Director/ Khalik Allah
Watched on Criterion Channel
Director Khalik Allah is working at the edge of documentary, not quite avant-garde but experimental enough to be ignored by the commercial film festivals and embraced by streaming platforms such as MUBI and the Criterion Channel. I doubt many will search out or stumble upon his films (his first feature was Field Niggas), and also doubt many will be able to endure his demanding, staccato approach to editing and sound. Owing to his background as a still photographer, he doesn’t shoot scenes or sequences, he doesn’t follow characters in action, he steers far clear of traditional talking heads, he doesn’t pretend to care about observational tropes such as natural sound or belabored long takes.
His movies are a cacophony of images and audio, mostly straight-on portraits of black faces, some who look directly in the lens, others who are happy to allow Allah’s camera to swirl around them, intimately probing their skin, scars, jewelry, and hair. He films prostitutes, gangstas, cops, kids, and–in this film–family members, creating a dense, textural scrapbook that is alive with a kind of visceral grit of experience.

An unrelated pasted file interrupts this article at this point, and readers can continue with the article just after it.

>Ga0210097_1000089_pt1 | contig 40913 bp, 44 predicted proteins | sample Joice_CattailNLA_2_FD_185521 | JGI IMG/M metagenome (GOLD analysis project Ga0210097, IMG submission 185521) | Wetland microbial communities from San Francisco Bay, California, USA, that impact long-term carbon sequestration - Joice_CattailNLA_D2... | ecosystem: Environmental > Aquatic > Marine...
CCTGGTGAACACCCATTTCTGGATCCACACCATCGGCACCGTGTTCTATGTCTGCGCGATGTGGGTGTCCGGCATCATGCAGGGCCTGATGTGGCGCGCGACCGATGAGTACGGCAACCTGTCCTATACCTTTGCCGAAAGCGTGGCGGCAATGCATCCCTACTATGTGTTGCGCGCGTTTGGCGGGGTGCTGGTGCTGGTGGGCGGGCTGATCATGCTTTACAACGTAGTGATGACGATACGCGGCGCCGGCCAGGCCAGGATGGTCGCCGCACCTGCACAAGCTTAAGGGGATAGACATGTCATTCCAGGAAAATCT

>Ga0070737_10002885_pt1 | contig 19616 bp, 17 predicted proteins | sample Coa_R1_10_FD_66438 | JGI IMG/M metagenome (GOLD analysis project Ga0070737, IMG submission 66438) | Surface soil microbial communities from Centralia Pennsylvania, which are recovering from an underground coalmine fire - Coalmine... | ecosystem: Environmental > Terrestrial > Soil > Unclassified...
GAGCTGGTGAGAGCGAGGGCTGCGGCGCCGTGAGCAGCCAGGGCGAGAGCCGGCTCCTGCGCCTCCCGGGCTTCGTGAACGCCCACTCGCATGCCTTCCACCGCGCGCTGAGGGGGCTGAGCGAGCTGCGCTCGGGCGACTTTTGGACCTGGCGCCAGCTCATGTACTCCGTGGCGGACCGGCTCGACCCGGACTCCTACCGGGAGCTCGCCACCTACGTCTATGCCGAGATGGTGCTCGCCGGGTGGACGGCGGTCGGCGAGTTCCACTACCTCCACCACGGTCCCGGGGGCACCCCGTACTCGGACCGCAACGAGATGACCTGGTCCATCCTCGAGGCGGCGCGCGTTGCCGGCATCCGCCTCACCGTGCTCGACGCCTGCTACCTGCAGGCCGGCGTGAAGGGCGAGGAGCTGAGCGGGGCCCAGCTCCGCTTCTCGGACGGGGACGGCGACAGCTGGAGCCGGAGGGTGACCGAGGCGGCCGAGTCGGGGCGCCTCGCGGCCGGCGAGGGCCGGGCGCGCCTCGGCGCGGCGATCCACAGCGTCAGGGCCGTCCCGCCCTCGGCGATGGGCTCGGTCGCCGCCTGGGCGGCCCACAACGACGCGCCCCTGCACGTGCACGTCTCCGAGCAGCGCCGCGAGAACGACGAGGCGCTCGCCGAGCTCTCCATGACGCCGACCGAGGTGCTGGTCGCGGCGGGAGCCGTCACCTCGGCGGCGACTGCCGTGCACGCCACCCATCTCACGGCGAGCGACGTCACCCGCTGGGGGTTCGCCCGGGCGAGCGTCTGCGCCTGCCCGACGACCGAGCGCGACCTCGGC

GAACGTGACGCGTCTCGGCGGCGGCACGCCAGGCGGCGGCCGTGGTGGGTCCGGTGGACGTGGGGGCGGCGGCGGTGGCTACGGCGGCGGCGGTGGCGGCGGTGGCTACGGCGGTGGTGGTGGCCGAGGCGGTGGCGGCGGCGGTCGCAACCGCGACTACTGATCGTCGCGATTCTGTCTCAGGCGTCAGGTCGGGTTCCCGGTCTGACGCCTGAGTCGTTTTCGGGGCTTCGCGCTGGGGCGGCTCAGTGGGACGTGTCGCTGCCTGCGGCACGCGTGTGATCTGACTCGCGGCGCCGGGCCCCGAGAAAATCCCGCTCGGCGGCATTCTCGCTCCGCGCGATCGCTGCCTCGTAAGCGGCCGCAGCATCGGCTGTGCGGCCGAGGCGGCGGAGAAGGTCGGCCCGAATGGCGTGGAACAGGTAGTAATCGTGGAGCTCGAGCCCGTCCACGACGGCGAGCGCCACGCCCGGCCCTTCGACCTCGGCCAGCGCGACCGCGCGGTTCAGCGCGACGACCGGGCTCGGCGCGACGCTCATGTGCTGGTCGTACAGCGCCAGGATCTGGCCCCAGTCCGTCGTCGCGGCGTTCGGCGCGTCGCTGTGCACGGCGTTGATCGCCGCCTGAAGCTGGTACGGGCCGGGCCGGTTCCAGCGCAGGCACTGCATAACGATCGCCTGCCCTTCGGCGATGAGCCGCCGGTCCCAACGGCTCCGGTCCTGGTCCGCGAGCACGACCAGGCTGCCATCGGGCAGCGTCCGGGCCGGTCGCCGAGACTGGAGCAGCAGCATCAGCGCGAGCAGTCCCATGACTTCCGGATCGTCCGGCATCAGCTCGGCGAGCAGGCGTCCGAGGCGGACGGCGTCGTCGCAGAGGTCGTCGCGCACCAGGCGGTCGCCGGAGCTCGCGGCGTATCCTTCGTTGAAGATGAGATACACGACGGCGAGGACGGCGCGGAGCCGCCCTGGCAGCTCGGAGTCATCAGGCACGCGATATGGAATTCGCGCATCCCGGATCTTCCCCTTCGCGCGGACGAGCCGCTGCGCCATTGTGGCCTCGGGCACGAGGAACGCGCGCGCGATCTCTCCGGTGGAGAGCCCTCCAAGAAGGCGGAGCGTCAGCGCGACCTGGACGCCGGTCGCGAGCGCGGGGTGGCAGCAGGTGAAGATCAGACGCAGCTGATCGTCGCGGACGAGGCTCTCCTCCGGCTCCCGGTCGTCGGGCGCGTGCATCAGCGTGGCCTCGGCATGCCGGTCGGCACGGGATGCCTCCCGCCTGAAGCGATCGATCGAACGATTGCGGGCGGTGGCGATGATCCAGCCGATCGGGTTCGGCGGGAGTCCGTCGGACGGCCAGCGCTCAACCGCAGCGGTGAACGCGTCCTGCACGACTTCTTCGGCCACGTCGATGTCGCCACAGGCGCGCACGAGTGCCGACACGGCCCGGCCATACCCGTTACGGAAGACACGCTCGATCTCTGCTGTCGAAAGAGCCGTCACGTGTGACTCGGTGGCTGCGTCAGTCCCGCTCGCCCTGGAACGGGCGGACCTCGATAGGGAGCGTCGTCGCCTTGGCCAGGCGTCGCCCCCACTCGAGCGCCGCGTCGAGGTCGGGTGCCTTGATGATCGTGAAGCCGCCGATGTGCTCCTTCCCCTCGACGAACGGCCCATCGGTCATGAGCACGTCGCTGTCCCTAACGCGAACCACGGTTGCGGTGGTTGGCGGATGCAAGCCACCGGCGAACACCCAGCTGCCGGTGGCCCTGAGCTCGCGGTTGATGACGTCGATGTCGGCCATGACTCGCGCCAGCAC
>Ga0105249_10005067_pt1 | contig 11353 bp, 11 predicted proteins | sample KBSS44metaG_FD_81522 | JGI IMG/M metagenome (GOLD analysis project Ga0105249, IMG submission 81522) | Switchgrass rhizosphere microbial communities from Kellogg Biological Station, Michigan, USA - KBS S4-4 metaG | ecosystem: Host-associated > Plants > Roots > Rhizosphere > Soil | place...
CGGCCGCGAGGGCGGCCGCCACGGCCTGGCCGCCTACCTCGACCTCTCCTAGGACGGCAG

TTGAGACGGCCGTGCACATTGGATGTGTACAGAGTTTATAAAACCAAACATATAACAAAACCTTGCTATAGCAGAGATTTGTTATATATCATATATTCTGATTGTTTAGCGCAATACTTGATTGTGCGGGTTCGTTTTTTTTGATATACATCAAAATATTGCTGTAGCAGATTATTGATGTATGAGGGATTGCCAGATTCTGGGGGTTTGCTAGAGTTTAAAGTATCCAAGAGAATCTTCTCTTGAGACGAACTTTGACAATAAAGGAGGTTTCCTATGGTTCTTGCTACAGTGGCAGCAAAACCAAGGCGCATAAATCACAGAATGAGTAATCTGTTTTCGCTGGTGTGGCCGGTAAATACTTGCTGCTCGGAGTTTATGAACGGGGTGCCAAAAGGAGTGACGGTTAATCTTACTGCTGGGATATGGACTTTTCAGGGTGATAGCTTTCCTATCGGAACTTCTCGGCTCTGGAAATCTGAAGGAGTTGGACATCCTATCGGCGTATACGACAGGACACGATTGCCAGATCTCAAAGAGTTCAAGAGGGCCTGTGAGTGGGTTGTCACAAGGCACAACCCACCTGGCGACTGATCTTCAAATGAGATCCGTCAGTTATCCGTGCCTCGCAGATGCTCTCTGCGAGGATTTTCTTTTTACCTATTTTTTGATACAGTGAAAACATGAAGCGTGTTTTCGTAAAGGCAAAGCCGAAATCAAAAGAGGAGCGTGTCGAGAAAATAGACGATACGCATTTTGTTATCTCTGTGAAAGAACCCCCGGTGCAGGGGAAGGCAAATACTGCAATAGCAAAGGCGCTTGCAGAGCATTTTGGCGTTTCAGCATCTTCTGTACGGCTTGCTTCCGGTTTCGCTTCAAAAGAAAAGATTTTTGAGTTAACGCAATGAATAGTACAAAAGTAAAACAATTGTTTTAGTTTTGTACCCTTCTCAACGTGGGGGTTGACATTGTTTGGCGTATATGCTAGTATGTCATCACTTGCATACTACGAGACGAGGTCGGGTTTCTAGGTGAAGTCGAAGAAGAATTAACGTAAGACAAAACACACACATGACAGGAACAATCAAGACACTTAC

Black Mother is a memoir in montage. Allah filmed exclusively in his Jamaican homeland (while Field Niggas was shot in Harlem), attempting to say something about the enduring power of the women who raised him, but also to honor the vast, vibrant tapestry of the culture. Music, ganja, politics, and the reclaiming of identity all flavor this heady brew, cued to a soundtrack of disassociated voices: snatches of speeches, fiery opinions, and straight-up answers to some of the director’s questions, none of which appear in traditional interview settings, the voices always coming at you from off-screen, even if the person talking is the one in front of the camera at the time.
This is the one drawback of Allah’s style. Not the technique itself, but the fact the technique becomes wearying after 30-45 minutes. Field Niggas ran about an hour, and it became increasingly difficult to sustain interest at even that length. Black Mother runs 77 minutes, and maybe it was the exotic location, the colorful diversity of the people, and the occasional diversion into travelogue moments, that helped to keep me engaged.
The movie’s intoxicating assembly, its irregular rhythms, and the sudden eruptions of beauty, make for a uniquely captivating experience. It may not make the kind of statement Allah is hoping for–much of experimental cinema relies upon a viewer’s willingness to meet it more than halfway–but you can’t argue he isn’t committed to his vision.